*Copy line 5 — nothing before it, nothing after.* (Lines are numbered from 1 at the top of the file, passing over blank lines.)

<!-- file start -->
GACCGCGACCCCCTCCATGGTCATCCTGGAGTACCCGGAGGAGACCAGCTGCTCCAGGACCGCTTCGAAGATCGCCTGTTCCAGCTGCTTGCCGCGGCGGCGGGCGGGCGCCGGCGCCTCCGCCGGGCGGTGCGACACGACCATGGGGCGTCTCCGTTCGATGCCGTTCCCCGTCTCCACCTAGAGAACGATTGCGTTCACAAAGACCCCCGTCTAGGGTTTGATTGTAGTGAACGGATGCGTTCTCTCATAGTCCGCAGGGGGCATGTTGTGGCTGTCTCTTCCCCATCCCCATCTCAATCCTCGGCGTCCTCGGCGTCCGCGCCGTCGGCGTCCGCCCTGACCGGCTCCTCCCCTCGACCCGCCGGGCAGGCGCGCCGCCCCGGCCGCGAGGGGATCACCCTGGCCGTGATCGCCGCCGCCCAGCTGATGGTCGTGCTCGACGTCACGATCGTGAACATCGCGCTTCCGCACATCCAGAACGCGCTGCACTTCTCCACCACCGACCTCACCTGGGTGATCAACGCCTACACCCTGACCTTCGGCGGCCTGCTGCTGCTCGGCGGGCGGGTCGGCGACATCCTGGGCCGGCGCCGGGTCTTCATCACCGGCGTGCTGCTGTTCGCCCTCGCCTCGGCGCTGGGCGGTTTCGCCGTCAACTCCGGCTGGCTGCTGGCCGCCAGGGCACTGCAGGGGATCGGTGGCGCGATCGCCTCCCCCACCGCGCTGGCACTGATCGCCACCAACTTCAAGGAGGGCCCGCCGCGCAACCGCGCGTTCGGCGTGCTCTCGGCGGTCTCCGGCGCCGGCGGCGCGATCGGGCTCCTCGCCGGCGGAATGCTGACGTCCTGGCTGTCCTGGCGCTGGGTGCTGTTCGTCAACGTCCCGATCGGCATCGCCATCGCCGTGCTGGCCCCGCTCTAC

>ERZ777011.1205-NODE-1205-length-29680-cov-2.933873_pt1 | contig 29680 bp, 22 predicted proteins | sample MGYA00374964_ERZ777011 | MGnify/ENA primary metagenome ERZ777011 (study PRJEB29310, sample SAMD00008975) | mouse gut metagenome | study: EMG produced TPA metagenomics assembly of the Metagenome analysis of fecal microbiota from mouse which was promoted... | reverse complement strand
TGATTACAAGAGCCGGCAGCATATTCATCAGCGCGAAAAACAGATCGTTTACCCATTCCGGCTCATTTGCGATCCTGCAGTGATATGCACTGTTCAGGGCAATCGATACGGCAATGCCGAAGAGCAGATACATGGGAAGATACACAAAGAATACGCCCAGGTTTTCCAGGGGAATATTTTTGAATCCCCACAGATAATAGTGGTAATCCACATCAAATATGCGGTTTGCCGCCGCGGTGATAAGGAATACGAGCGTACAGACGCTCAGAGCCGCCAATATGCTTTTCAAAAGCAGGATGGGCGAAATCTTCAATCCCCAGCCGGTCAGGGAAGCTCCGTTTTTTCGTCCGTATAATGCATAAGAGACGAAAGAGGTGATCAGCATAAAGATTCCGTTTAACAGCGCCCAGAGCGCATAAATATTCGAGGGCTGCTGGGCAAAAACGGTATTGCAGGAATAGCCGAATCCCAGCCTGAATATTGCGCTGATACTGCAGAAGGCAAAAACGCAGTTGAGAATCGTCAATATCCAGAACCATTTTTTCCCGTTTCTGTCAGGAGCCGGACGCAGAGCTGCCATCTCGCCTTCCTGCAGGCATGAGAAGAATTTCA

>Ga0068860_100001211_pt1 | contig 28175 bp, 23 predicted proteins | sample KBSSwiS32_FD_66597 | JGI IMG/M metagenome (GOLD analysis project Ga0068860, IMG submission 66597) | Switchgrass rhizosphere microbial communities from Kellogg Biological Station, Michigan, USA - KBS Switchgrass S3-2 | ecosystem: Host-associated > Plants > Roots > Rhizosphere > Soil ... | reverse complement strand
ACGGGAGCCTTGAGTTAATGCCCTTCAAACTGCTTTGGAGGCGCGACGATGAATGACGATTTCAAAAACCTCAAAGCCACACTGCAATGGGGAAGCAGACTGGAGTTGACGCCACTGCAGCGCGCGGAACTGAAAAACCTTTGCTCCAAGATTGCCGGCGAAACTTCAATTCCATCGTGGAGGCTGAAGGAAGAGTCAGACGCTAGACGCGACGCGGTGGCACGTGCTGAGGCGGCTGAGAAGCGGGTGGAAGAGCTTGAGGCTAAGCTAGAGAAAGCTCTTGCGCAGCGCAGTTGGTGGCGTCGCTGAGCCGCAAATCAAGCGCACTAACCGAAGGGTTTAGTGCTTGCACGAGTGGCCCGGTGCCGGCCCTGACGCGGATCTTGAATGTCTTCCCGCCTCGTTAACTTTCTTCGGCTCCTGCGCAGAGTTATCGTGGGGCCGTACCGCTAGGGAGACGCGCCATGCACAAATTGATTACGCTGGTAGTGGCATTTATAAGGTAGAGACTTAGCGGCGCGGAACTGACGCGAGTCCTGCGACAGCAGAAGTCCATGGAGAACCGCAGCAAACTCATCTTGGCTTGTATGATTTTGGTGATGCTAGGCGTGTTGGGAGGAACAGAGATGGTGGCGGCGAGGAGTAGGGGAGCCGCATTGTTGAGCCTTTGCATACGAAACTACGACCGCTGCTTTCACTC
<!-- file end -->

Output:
ACGGGAGCCTTGAGTTAATGCCCTTCAAACTGCTTTGGAGGCGCGACGATGAATGACGATTTCAAAAACCTCAAAGCCACACTGCAATGGGGAAGCAGACTGGAGTTGACGCCACTGCAGCGCGCGGAACTGAAAAACCTTTGCTCCAAGATTGCCGGCGAAACTTCAATTCCATCGTGGAGGCTGAAGGAAGAGTCAGACGCTAGACGCGACGCGGTGGCACGTGCTGAGGCGGCTGAGAAGCGGGTGGAAGAGCTTGAGGCTAAGCTAGAGAAAGCTCTTGCGCAGCGCAGTTGGTGGCGTCGCTGAGCCGCAAATCAAGCGCACTAACCGAAGGGTTTAGTGCTTGCACGAGTGGCCCGGTGCCGGCCCTGACGCGGATCTTGAATGTCTTCCCGCCTCGTTAACTTTCTTCGGCTCCTGCGCAGAGTTATCGTGGGGCCGTACCGCTAGGGAGACGCGCCATGCACAAATTGATTACGCTGGTAGTGGCATTTATAAGGTAGAGACTTAGCGGCGCGGAACTGACGCGAGTCCTGCGACAGCAGAAGTCCATGGAGAACCGCAGCAAACTCATCTTGGCTTGTATGATTTTGGTGATGCTAGGCGTGTTGGGAGGAACAGAGATGGTGGCGGCGAGGAGTAGGGGAGCCGCATTGTTGAGCCTTTGCATACGAAACTACGACCGCTGCTTTCACTC